Speaker: Dr Alexander Shenkin, Post Doctoral Researcher, Environmental Change Institute, University of Oxford
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The grand complexity of tropical forests has attracted attention and admiration for centuries. The stature and diversity of their flora, perhaps their most conspicuous character, gives rise to complex and multi-layered structures that are often credited for the impressive function of these ecosystems, including their high productivity. As contemporary environmental change advances, the structure of these forests is expected to diminish. Will this diminish productivity? Perhaps. Yet, some tropical grasslands may be just as productive as their arboreal counterparts. So, does the structure of these ecosystems matter at all for their productivity? In this talk, we will examine what we think we know about the linkages between forest structure and productivity, and explore some potentially new ways of thinking about this linkage.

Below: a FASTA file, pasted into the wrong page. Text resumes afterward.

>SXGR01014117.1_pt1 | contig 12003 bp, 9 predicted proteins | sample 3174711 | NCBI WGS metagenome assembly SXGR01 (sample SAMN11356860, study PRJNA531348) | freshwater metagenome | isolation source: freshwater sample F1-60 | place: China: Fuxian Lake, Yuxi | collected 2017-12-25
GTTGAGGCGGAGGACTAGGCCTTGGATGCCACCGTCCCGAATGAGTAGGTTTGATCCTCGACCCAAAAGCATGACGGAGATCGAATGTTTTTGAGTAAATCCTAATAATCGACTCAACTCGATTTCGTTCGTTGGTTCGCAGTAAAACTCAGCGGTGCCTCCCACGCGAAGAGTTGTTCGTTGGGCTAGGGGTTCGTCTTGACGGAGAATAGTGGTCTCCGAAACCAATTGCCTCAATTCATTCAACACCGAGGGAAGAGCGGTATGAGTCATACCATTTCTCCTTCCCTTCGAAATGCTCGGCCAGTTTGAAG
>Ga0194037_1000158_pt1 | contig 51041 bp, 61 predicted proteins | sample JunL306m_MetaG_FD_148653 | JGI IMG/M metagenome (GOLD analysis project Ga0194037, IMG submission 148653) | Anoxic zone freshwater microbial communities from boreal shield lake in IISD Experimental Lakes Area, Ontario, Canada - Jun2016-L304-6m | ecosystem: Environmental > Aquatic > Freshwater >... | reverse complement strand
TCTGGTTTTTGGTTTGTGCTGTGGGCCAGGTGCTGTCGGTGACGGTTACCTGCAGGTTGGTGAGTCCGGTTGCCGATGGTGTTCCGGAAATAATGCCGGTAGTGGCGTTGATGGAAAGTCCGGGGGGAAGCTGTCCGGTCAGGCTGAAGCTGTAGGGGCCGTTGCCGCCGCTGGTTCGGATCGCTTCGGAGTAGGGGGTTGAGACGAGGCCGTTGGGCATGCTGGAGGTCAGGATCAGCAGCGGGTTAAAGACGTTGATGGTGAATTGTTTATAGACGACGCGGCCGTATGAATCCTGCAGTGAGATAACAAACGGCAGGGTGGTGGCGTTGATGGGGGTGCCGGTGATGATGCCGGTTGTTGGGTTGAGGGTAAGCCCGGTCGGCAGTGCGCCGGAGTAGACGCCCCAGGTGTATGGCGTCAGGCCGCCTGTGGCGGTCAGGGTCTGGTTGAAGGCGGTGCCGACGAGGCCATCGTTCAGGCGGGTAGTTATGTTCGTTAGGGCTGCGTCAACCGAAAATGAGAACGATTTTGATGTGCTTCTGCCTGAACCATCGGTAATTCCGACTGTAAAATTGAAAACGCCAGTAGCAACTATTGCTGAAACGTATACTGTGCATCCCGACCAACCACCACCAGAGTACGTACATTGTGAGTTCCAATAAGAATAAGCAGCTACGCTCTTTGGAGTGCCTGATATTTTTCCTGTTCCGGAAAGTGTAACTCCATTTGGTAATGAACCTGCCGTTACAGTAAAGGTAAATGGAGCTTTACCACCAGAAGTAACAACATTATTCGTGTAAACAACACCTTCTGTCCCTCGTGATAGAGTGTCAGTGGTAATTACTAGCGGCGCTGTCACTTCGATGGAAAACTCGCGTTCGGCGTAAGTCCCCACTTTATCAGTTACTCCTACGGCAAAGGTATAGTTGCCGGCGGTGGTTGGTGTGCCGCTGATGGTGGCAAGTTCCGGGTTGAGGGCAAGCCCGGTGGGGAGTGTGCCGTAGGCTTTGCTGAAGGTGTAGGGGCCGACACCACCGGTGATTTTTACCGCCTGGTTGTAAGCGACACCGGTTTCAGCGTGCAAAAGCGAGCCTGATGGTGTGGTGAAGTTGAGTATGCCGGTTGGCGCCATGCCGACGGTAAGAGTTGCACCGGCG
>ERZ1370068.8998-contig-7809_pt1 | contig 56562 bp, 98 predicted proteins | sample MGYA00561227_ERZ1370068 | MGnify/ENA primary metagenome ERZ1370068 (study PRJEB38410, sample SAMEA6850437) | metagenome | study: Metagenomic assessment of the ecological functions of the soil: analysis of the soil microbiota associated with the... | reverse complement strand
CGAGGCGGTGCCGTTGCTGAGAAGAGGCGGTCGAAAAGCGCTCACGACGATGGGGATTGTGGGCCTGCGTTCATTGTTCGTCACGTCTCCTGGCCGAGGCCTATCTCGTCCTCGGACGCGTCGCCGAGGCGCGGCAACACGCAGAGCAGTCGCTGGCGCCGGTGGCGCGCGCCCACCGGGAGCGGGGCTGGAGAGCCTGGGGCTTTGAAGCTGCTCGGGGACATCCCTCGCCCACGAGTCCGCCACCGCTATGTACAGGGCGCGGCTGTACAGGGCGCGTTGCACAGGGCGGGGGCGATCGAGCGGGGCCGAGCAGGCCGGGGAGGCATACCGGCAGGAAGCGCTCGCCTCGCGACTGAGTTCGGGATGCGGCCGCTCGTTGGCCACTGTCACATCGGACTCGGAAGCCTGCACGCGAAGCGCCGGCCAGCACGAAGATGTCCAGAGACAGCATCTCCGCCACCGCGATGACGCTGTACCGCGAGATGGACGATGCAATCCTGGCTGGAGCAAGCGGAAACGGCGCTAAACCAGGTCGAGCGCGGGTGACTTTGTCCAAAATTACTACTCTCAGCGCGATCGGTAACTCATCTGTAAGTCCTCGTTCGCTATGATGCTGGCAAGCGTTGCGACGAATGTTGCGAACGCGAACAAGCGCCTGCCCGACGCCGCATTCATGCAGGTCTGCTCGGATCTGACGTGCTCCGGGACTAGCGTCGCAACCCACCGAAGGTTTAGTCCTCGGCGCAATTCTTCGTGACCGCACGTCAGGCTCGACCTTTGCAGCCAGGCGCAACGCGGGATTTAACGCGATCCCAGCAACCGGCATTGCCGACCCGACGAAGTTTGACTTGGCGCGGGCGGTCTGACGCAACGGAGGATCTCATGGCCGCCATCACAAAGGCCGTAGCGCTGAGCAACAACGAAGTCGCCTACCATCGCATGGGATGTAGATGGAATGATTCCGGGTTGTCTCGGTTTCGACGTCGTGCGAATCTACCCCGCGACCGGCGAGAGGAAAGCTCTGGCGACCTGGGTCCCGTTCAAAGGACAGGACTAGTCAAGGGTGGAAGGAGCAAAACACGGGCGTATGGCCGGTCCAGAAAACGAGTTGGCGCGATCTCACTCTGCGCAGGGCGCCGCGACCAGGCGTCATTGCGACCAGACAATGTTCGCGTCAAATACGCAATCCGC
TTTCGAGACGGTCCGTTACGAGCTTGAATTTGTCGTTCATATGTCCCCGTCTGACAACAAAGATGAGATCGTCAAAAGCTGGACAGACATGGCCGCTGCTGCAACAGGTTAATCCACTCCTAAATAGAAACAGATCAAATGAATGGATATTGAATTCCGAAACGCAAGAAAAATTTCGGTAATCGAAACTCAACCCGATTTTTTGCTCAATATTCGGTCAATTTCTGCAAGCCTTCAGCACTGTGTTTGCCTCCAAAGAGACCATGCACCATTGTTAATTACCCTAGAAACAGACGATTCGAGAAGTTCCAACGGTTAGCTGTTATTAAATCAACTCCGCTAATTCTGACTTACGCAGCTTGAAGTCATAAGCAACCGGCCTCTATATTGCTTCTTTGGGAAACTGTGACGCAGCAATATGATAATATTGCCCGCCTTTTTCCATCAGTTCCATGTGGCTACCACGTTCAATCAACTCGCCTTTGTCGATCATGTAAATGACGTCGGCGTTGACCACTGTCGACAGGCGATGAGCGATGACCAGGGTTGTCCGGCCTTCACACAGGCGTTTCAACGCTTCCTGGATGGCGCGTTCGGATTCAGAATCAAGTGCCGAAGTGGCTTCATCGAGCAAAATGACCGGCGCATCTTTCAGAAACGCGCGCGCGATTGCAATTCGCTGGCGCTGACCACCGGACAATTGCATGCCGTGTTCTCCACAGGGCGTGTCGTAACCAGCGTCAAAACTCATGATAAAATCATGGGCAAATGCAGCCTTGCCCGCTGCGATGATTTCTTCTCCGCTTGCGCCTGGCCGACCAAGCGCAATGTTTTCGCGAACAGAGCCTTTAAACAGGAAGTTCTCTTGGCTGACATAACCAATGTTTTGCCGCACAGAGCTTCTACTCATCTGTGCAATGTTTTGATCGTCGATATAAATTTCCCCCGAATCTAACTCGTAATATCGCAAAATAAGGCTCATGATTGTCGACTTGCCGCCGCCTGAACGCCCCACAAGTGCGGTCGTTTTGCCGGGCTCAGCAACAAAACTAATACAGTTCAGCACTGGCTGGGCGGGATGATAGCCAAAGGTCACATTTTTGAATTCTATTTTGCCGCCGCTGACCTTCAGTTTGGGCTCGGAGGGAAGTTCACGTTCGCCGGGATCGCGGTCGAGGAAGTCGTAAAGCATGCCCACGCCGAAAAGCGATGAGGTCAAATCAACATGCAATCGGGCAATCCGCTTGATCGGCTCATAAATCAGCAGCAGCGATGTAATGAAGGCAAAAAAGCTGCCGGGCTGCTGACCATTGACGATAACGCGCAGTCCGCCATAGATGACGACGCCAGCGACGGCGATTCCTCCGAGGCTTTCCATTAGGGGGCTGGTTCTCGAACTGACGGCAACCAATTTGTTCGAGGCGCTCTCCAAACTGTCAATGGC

Alexander’s research focuses on how tropical forests respond to drivers such as drought, logging, fire, and climate change. He employs statistical models to understand the roles of species, microenvironments, forest structure, and functional traits in these responses on ecological time scales. Alexander leverages his background in electrical engineering to apply new technology to address these ecological questions. He developed and built a novel instrument to measure vertical light profiles from the canopy to the ground, and is using those data to constrain models of light availability in an elevation transect in Peru. He is currently using terrestrial and airborne LiDAR and airborne hyperspectral data to investigate the role of structure in forest productivity and responses of trees to stress.